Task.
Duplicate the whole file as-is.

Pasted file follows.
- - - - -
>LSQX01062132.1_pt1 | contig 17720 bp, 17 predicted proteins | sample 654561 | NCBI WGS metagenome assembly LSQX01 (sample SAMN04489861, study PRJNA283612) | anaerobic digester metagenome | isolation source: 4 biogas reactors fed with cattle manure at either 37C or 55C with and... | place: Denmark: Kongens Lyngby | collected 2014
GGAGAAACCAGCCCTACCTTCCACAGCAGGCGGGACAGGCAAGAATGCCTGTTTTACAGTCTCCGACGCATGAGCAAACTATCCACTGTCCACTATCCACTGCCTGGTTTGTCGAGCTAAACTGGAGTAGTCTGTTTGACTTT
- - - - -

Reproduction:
>LSQX01062132.1_pt1 | contig 17720 bp, 17 predicted proteins | sample 654561 | NCBI WGS metagenome assembly LSQX01 (sample SAMN04489861, study PRJNA283612) | anaerobic digester metagenome | isolation source: 4 biogas reactors fed with cattle manure at either 37C or 55C with and... | place: Denmark: Kongens Lyngby | collected 2014
GGAGAAACCAGCCCTACCTTCCACAGCAGGCGGGACAGGCAAGAATGCCTGTTTTACAGTCTCCGACGCATGAGCAAACTATCCACTGTCCACTATCCACTGCCTGGTTTGTCGAGCTAAACTGGAGTAGTCTGTTTGACTTT